1955 25 Cents

A, i & \ HE , mes a Cau" 43 ~ 4 =



Number 2

Volume XIX

Published by The Association for the Study of Negro Life and History, Ine.

1538 Ninth Street, N.W. Washington, D. C.

PURPOSE: To inculcate an appre-

ciation of the past of the Negro and

to promote an understanding of his present status.

Boarp Albert N. D. Brooks Nerissa L. Milton Jessie H. Roy Gertrude P. McBrown Geneva ©, Turner Marguerite Cartwright Vernell M. Oliver

Phe subseription fee of this periodica is $2.00 a year or 25 cent A copy Bound volumes numbers | to 12 sell for

$3.15 each; numbers 13 to 18 sell for $5.00 each

Published monthly except June, July, August and September, at 1538 Ninth St., N. W., Washington, D. C.

Advertising rates on request

Entered as second class matter October 31, 1937, at the Post Office at Washington D. C., under the Act of March 3, 1879

Copyright) Nos 1955 by the Association for the Study of Negro Life and History Incorporated: 1538 Ninth Street, N W., Washington, D. C


COVER Hiographica Shetch Baown SKIN AND Leas Tue Necro ws rok Tonacco CONCLUDING INSTALLMENT Son Ry Sidney Kaplan 4 The Conner fn Essay on Gwendol

Ry Ja queline Crockett Tne Youne Prorir’s Conner Fairy Horses Ry Jessi¢ H Roy A on roe Fain Name or Kansas—By C. Ford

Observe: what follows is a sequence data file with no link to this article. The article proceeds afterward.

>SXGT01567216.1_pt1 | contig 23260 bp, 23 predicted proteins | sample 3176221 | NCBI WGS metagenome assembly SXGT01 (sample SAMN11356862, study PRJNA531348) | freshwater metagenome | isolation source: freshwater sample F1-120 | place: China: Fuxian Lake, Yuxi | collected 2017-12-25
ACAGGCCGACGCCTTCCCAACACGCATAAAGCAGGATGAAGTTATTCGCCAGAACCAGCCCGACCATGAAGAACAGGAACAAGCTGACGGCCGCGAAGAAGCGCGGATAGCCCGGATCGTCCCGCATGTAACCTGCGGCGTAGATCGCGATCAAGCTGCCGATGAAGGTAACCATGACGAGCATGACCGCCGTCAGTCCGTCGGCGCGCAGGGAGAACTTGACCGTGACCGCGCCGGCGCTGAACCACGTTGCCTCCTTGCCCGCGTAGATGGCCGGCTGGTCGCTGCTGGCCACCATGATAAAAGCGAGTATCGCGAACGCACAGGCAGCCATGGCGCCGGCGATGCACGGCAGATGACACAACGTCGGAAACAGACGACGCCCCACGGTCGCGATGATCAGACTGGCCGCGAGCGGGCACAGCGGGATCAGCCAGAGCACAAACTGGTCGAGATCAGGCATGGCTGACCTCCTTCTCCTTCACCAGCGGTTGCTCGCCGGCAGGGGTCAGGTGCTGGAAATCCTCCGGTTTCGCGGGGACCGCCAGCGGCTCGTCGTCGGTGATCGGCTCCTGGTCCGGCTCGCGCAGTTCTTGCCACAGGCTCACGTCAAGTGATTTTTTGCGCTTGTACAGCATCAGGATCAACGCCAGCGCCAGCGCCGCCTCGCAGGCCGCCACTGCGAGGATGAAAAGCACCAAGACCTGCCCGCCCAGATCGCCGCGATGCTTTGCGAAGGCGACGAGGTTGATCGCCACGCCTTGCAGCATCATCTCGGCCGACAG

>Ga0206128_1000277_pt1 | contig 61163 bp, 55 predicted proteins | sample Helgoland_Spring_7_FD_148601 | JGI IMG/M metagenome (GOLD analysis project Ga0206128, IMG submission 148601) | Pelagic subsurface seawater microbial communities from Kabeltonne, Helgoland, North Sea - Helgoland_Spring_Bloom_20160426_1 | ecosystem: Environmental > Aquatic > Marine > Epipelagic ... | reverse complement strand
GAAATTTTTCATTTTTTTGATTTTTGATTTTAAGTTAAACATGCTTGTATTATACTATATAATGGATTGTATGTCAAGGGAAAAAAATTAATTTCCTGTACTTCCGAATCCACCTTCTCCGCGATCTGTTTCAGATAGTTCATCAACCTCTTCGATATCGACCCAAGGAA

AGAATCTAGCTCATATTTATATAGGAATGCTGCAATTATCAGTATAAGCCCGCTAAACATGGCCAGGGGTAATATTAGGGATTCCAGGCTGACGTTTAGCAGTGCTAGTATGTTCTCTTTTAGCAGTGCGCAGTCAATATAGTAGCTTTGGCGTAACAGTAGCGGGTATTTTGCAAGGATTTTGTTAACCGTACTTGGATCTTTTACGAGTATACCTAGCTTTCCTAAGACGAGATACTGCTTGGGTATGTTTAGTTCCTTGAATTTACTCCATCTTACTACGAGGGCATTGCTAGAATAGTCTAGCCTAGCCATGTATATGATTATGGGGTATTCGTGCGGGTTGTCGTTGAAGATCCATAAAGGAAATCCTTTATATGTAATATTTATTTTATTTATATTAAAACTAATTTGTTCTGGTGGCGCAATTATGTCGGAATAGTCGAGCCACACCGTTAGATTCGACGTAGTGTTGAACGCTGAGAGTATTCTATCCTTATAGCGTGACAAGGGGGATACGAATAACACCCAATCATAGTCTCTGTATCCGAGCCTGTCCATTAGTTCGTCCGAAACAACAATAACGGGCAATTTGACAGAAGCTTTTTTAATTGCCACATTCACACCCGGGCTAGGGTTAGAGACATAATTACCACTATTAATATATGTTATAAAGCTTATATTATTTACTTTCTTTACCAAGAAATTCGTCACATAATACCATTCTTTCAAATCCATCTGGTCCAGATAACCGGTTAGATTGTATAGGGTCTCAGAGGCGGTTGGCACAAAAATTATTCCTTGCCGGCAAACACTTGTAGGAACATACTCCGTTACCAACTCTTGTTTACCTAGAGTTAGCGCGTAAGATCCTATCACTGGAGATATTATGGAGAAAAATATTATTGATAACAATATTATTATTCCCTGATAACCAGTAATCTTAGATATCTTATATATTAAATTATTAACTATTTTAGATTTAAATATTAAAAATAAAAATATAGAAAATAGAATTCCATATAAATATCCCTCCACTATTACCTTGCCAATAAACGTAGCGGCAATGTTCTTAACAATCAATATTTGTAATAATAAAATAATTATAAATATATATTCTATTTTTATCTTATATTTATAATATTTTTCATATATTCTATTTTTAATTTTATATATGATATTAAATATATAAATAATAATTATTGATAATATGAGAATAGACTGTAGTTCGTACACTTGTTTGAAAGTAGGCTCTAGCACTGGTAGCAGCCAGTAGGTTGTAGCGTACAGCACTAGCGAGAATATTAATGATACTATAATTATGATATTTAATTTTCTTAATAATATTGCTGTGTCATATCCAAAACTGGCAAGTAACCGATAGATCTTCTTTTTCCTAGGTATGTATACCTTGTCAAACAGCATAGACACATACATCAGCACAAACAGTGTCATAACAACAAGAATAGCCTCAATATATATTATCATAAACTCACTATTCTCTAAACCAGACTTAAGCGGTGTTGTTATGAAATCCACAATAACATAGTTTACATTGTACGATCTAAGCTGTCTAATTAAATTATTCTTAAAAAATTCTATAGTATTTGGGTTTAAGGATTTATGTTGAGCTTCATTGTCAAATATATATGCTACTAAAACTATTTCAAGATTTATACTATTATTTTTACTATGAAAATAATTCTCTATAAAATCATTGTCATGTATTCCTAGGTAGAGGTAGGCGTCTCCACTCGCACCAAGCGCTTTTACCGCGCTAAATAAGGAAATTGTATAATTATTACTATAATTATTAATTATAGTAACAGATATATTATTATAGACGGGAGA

Some Wrirens ano Soctat Wonnes

By Marguerite Cartu } Mary MeLeop Beruuns

By illiam Brewe

THe Necro History BULLETIN


THURGOOD MARSHALL, Director-Counsel of the N.A.A.- C.P. Legal Defense and Educational! Fund, Inc., and Special Counsel for the National Association for the Advancement of Colored People. Born: July 2, Attended


1908, in Baltimore, Maryland.

Baltimore local public elementary and


Graduated from Lincoln University, Pennsylvania, Febru- ary 1930.

Attended Howard D. C, 1980-1933.

Appointed Student Assistant Librarian during his second and third years at Howard.

Graduated from Howard in June, 1933 as ranking student with degree of LL.B.

Received honorary degrees of Doctor of Law from the fol- lowing institutions:

University Law School,


Lincoln University June 3, 1947 Virginia State College May 31, 1948 Morgan State College June 2, 1952 Howard University June 4, 1954 Grinnell College June 6, 1954

Admitted to the Bar in the State of Maryland, October 1933, and immediately thereafter to the U.S. District Court for the State of Maryland.

December, 1939, admitted to the U.S. Supreme Court and to the U.S. Cireuit Court; the U.S. Circuit Courts of Appeals for the Fourth Circuit, Fifth Circuit and Eighth Circuit and the U.S. District Court for the Eastern District of Louisiana.

Entered private practice in Baltimore, Maryland, and con- tinued until 19386.

Became counsel for the Baltimore City Branch of the Na- tional Association for the Advancement of Colored People in 1934

Appointed Assistant Special Counsel for the National As- ociation for the Advancement of Colored People in 1936.